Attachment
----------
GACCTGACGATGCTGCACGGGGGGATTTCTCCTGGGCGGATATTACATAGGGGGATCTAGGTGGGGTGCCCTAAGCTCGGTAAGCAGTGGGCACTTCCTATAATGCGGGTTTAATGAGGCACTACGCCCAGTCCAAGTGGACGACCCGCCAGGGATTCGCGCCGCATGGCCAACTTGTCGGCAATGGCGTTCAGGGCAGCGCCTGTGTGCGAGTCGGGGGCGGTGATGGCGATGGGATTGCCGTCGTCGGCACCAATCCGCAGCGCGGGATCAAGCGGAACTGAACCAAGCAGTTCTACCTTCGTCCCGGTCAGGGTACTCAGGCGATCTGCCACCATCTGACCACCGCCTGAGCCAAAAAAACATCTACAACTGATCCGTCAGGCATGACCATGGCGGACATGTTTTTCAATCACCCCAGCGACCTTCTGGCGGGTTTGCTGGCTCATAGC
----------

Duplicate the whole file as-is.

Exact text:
GACCTGACGATGCTGCACGGGGGGATTTCTCCTGGGCGGATATTACATAGGGGGATCTAGGTGGGGTGCCCTAAGCTCGGTAAGCAGTGGGCACTTCCTATAATGCGGGTTTAATGAGGCACTACGCCCAGTCCAAGTGGACGACCCGCCAGGGATTCGCGCCGCATGGCCAACTTGTCGGCAATGGCGTTCAGGGCAGCGCCTGTGTGCGAGTCGGGGGCGGTGATGGCGATGGGATTGCCGTCGTCGGCACCAATCCGCAGCGCGGGATCAAGCGGAACTGAACCAAGCAGTTCTACCTTCGTCCCGGTCAGGGTACTCAGGCGATCTGCCACCATCTGACCACCGCCTGAGCCAAAAAAACATCTACAACTGATCCGTCAGGCATGACCATGGCGGACATGTTTTTCAATCACCCCAGCGACCTTCTGGCGGGTTTGCTGGCTCATAGC